by Dirk Moeller
Years back I've read an article about the Leica Noctilux and was mighty impressed about the infamous F 1.0 lens. The photos I saw were wonderful, but given the price point these lenses are sold at, even second or maybe sixth hand would be out of the question.
A couple of weeks later I saw a photographer from somewhere in Scandinavia (can't remember who exactly), who found an alternative - not as precise and sharp stopped down and maybe not as creamy bokeh, but a fun lens at F0.95. He used to post shots from misty landscapes and those looked wonderfully gloomy.
I tried to find out more about that lens and it turned out, there were two versions produced some time in the sixties (?): one for the Canon 7 camera and one version for TV cameras. The versions for the Canon 7 seemed a better fit, because the modifications needed to put it on a M rangefinder were supposed to be minor.
I looked around for months and finally found a TV version on eBay, for what I thought a reasonable price.
It turned out that the price was very reasonable, because the lens came "New, in Box". Apparently the eBay seller was some kind of wholesales person, bought larger lots and sold them seperately. This was from an actual TV station, where it sat on a shelf for years. Just in case one on the camera broke. At some point they got rid of the cameras and then, years later, of the overstock.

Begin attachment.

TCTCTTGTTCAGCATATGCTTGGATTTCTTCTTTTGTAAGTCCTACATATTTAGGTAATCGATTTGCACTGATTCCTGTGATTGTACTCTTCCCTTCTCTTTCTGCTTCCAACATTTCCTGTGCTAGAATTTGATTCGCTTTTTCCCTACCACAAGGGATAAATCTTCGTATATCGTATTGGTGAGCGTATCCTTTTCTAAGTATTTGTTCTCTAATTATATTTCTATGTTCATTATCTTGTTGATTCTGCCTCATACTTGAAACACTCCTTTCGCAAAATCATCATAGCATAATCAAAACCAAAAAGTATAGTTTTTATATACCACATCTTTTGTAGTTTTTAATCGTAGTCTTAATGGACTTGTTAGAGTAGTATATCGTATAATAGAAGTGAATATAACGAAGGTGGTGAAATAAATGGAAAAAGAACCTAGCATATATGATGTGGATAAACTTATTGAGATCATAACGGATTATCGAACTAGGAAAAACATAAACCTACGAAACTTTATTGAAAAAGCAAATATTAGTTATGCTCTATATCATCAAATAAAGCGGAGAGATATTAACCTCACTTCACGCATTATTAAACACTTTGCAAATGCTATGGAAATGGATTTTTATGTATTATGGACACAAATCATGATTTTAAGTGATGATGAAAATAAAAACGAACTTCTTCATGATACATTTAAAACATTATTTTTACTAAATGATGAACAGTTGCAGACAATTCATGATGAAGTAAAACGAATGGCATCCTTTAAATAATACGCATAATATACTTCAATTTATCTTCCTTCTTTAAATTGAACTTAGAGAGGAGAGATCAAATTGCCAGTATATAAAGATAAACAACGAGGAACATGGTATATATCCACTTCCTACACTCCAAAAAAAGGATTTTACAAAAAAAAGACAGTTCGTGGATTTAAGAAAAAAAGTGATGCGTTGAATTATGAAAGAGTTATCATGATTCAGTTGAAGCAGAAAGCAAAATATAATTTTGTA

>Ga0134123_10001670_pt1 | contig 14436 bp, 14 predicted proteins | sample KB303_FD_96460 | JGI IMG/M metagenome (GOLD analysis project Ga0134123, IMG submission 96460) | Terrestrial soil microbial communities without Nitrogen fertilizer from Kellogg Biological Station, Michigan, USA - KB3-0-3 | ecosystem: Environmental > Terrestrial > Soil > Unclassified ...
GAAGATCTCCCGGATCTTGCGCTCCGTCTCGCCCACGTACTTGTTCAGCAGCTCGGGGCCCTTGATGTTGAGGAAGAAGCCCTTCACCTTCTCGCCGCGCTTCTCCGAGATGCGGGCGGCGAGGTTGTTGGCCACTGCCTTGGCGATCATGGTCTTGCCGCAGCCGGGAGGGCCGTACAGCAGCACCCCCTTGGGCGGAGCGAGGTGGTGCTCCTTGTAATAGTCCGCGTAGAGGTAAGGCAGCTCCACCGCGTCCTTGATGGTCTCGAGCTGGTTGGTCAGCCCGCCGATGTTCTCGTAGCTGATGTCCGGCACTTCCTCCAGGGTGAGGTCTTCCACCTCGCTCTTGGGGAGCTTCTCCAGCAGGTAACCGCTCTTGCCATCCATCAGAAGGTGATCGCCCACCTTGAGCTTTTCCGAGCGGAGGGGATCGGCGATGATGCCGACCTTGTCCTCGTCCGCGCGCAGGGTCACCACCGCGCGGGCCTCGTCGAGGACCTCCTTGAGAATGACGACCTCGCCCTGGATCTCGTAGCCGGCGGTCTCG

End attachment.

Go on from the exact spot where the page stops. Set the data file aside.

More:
So, here it was - now I only needed to find a lens smith worthy of transforming my lens to M-mount. I found him in Paris, a reputable expert and he had converted several of these lenses successfully. It took a month or so and then it came back. He was in awe about the quality of the lens and said it was the best specimen he'd seen so far.
And here comes the sad part: I was happy to have that lens, but wide open the focus area is so narrow that I hardly ever used it on my rangefinders. I was happy to "have" it, but almost never used it.
Now, with the Sony A7r, that might change. For one it looks quite cool on it, because the camera has that old school viewfinder bump:
A rangefinder is wide open always a bit guesswork. You get to know your lenses, know which one has a bit of back focus and which one is spot on.
The general consensus for a great working set of lenses and camera is to send them all to Leica and have them synchronized for focus. That costs a bunch. I've never done that. It was important to me that I know where my focus is and I can adjust accordingly. That is all well and my 1.4 Summilux was always the lens I needed to have spot on (and so I adjusted the camera to it), the other lenses were close and to be adjusted.
Now, with the A7r I have the ability to zoom in to check focus. I look through that lens like through a SLR. And that works 100x better than rangefinder guesswork :)
Here are some demo shots from this late afternoon, wide open.
So, after years in the cupboard, this old but still fresh lens might see some more action in the future. I'm glad I didn't sell it.